On Christmas Day, 2021, astronomy forever changed with JWST’s launch.
By mid-2022, a fully calibrated JWST unveiled its first science images.
Its images were sharp, pristine, beautiful, and unprecedentedly informative.
But in some sense, they were almost too good.
JWST’s views were sharper, with less noise, than anyone had predicted.
The key was understanding why, so this unprecedented success could be repeated.
Although JWST displays many remarkable improvements, one advance was critical.
Sure, the instruments are astoundingly good, with near-perfect photon efficiency.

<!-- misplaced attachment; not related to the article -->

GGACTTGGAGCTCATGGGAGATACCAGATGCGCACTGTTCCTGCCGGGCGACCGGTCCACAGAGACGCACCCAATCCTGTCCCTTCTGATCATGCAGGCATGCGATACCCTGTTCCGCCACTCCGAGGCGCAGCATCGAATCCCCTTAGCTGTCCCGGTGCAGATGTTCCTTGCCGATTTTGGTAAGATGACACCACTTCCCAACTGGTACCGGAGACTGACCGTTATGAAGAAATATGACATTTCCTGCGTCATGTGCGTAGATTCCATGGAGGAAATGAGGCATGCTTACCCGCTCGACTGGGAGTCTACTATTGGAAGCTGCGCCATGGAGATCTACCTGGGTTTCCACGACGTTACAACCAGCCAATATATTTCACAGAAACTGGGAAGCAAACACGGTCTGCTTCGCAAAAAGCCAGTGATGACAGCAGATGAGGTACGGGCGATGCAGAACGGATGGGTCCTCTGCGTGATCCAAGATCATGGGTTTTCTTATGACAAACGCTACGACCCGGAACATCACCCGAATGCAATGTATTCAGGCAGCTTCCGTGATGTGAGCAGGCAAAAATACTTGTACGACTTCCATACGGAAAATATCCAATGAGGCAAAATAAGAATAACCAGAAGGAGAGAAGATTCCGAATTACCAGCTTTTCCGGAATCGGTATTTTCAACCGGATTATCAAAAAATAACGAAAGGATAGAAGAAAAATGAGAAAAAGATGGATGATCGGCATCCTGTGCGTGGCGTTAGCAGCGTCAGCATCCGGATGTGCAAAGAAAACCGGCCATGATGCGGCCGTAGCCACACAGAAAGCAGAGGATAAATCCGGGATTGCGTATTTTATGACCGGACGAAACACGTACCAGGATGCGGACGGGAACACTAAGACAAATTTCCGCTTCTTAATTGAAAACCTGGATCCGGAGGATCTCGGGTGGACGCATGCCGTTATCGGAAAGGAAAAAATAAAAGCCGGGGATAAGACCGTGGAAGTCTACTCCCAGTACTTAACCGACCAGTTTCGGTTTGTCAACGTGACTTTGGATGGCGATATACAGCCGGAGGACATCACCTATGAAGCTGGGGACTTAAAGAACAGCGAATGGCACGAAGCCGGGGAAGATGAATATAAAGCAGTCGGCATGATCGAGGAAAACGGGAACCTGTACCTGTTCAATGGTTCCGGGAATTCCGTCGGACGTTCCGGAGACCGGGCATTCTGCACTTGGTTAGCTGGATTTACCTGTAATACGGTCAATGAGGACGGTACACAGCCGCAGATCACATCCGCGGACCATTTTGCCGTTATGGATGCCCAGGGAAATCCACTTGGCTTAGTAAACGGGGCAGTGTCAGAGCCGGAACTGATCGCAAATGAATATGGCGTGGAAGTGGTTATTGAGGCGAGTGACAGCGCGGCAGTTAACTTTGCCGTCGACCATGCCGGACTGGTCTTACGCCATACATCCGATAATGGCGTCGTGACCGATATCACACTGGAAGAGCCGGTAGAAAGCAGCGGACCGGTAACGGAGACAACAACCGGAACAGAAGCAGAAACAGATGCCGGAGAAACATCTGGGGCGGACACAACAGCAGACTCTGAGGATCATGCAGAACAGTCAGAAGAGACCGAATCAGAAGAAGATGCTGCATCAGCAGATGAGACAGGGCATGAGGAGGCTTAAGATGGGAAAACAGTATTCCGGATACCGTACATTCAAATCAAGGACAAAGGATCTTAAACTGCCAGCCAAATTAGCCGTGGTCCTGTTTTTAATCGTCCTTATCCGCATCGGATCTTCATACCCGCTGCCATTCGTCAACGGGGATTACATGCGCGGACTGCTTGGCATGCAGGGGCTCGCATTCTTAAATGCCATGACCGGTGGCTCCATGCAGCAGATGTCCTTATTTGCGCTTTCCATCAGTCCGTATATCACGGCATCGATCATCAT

The pointing and guiding system, as well as signal throughput, are performing optimally.
The telescope is kept sufficiently cold; thermal emission and instrument noise are negligible.
Additionally, the optics are so good that stray light — normally problematic — is negligible.
But JWST’s biggest advance is in controlling its PSF: point spread function.
JWST focuses its light better than any space-based or ground-based telescope ever.
Why? Because — from mirrors to instruments — it was kept cleaner than any observatory ever.
Advances in clean-room technology and handling enabled a PSF twice as sharp as required.
As a result, JWST science is more informative than anyone expected.
With the fuel saved from a near-perfect launch, JWST should remain operating so pristinely through 2044.
Mostly Mute Monday tells an astronomical story in images, visuals, and no more than 200 words. Talk less; smile more.